Join the ranks of researchers tracing their Volunteer State roots.
Oct. 7, 1763, King George III of England issued a proclamation forbidding colonists from settling beyond the crest of the Appalachian Mountains and encroaching on Indian territory. But that didn't stop early Virginians, Pennsylvanians and North Carolinians lured by rumors of Tennessee's lush farmland and the prospects of independence and economic stability. By spring of 1772, they had established permanent settlements along East Tennessee's Watauga River, and created America's first independent government, the Watauga Association.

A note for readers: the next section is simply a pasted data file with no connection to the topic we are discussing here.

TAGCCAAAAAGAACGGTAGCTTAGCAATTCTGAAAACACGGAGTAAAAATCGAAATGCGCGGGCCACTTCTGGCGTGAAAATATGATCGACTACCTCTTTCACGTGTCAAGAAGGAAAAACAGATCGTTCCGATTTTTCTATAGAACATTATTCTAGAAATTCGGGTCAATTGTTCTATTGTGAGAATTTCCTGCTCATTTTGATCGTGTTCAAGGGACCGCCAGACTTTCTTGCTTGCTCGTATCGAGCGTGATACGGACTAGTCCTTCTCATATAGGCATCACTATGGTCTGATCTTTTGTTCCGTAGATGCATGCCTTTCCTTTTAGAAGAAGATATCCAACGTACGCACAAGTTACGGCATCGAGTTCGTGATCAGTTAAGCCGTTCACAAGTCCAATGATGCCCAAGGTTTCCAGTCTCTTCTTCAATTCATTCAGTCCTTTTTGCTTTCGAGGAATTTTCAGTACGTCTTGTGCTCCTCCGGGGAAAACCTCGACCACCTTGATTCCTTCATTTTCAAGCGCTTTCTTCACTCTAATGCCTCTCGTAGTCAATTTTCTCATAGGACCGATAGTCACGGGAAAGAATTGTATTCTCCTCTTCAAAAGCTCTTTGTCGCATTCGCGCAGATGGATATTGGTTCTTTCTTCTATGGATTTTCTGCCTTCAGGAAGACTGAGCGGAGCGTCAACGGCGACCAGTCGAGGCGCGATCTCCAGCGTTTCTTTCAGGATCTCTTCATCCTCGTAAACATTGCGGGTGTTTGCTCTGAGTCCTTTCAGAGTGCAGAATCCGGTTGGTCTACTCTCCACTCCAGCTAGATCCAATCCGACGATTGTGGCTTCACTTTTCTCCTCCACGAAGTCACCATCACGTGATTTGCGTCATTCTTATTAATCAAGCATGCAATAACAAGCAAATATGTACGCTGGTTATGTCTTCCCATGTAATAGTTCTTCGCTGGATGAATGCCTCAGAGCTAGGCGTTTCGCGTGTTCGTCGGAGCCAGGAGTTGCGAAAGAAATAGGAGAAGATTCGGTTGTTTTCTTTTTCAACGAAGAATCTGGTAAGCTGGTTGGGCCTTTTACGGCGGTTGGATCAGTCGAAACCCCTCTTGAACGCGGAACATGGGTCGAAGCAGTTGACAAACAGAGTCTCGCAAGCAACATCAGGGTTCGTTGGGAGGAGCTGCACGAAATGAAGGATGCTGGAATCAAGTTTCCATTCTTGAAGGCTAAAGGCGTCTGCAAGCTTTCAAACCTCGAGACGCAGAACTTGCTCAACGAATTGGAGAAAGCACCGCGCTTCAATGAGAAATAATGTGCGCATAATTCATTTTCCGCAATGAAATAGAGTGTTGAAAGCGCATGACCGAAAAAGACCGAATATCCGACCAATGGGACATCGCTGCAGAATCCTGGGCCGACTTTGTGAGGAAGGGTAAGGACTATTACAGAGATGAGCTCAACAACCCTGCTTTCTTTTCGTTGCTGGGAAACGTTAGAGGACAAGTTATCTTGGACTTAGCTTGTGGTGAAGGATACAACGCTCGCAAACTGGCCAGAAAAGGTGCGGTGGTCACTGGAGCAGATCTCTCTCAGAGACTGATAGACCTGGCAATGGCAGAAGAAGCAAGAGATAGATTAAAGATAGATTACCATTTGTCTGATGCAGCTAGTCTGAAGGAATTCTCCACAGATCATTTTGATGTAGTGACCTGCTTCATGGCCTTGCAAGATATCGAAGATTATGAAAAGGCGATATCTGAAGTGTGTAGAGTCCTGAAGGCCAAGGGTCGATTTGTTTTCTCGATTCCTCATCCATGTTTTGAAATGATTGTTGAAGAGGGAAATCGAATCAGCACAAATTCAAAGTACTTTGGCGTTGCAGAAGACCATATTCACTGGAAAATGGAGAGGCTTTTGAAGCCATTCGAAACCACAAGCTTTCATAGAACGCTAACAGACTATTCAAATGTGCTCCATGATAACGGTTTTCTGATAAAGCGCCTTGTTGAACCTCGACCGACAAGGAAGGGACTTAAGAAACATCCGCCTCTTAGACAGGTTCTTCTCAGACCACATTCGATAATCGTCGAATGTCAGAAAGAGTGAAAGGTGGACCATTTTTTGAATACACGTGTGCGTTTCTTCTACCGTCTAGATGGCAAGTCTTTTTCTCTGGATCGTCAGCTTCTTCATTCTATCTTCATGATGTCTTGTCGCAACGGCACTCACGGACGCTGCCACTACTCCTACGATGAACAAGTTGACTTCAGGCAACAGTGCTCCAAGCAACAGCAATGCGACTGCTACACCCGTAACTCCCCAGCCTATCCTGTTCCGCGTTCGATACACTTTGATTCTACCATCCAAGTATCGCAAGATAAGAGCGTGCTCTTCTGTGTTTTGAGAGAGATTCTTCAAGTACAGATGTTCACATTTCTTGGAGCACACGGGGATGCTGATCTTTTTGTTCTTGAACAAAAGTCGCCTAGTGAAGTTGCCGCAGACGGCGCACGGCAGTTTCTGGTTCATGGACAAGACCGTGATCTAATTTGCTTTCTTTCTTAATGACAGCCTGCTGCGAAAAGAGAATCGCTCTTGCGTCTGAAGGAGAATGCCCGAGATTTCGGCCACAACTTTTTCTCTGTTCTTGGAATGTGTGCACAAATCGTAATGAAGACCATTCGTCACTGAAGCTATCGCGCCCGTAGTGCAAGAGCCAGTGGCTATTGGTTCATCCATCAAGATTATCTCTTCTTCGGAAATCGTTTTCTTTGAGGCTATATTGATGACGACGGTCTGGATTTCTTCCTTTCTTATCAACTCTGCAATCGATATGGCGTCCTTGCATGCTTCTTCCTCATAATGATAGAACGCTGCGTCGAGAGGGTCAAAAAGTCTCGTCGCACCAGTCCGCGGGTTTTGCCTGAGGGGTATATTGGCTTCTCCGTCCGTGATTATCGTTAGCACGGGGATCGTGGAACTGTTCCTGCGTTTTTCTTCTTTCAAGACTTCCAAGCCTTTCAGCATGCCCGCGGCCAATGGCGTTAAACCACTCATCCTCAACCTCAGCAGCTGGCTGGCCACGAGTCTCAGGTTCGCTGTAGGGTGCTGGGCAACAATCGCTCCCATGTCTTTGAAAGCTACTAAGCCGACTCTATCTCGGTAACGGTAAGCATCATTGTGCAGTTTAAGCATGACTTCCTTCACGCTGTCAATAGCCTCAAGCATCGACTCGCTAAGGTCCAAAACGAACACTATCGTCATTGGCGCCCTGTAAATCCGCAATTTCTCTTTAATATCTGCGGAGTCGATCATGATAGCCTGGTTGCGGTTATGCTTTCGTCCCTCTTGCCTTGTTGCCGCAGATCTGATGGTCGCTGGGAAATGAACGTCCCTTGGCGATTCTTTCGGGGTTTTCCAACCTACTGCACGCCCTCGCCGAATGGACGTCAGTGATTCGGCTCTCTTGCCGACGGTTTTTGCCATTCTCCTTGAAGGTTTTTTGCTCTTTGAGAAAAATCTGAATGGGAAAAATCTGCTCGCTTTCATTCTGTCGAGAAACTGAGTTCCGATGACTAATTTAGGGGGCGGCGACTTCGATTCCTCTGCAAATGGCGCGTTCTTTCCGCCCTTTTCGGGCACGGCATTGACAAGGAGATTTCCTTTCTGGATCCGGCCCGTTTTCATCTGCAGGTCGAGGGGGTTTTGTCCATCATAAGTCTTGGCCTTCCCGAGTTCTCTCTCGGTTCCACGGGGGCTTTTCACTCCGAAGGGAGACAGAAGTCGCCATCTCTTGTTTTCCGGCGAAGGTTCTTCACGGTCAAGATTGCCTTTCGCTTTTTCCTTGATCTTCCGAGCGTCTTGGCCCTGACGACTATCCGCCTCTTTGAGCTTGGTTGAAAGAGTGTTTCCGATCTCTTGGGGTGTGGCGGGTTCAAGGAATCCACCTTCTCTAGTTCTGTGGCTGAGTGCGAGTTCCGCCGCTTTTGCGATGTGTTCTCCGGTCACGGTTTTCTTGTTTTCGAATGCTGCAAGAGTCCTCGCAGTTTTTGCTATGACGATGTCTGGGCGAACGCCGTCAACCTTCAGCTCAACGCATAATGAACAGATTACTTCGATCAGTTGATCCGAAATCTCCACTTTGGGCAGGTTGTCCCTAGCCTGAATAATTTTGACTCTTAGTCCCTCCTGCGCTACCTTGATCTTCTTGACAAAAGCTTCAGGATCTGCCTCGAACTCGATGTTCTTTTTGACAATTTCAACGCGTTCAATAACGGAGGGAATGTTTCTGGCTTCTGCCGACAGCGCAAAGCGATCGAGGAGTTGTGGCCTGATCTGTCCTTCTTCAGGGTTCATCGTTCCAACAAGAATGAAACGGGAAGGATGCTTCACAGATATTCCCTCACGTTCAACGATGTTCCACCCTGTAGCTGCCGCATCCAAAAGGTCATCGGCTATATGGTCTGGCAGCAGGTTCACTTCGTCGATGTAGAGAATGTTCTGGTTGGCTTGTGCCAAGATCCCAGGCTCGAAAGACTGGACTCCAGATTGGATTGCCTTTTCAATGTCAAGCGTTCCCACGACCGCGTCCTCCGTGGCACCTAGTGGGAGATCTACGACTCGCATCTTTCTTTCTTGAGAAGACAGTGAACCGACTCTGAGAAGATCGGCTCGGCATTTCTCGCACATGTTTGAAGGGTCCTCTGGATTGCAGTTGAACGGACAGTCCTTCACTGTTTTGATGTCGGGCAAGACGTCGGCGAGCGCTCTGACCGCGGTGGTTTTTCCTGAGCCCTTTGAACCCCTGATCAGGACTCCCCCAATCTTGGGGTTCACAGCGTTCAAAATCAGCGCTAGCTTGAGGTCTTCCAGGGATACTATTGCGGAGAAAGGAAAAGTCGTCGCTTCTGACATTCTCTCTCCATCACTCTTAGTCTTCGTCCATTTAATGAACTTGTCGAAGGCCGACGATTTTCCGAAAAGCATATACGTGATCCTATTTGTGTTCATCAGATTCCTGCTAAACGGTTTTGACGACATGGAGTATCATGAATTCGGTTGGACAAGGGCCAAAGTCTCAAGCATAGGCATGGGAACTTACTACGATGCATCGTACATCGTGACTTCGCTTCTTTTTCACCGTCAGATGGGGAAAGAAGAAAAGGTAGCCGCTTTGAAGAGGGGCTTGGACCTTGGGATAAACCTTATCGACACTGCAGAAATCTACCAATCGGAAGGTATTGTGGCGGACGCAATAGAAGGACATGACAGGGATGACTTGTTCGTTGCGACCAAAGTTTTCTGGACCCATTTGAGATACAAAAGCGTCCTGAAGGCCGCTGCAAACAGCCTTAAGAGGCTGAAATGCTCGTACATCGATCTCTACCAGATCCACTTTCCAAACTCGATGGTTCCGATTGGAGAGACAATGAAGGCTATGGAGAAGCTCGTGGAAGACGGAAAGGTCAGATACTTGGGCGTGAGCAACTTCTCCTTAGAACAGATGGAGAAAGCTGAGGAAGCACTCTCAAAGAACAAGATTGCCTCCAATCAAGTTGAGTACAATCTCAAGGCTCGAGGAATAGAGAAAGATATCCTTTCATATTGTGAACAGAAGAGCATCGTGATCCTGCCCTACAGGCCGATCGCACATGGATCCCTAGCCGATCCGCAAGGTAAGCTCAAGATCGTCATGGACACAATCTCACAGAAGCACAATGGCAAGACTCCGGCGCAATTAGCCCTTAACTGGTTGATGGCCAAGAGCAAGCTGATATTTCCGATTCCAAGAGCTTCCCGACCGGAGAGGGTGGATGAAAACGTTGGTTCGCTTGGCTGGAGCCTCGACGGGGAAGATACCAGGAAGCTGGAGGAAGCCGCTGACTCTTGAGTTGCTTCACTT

Tennesseans have always embodied a pioneering spirit. After achieving statehood in 1796, many went on to explore lands farther west, including Missouri, Arkansas, Texas and Oklahoma. Those who stayed helped grow the state's economy and its largest cities — Memphis, Nashville, Knoxville and Chattanooga.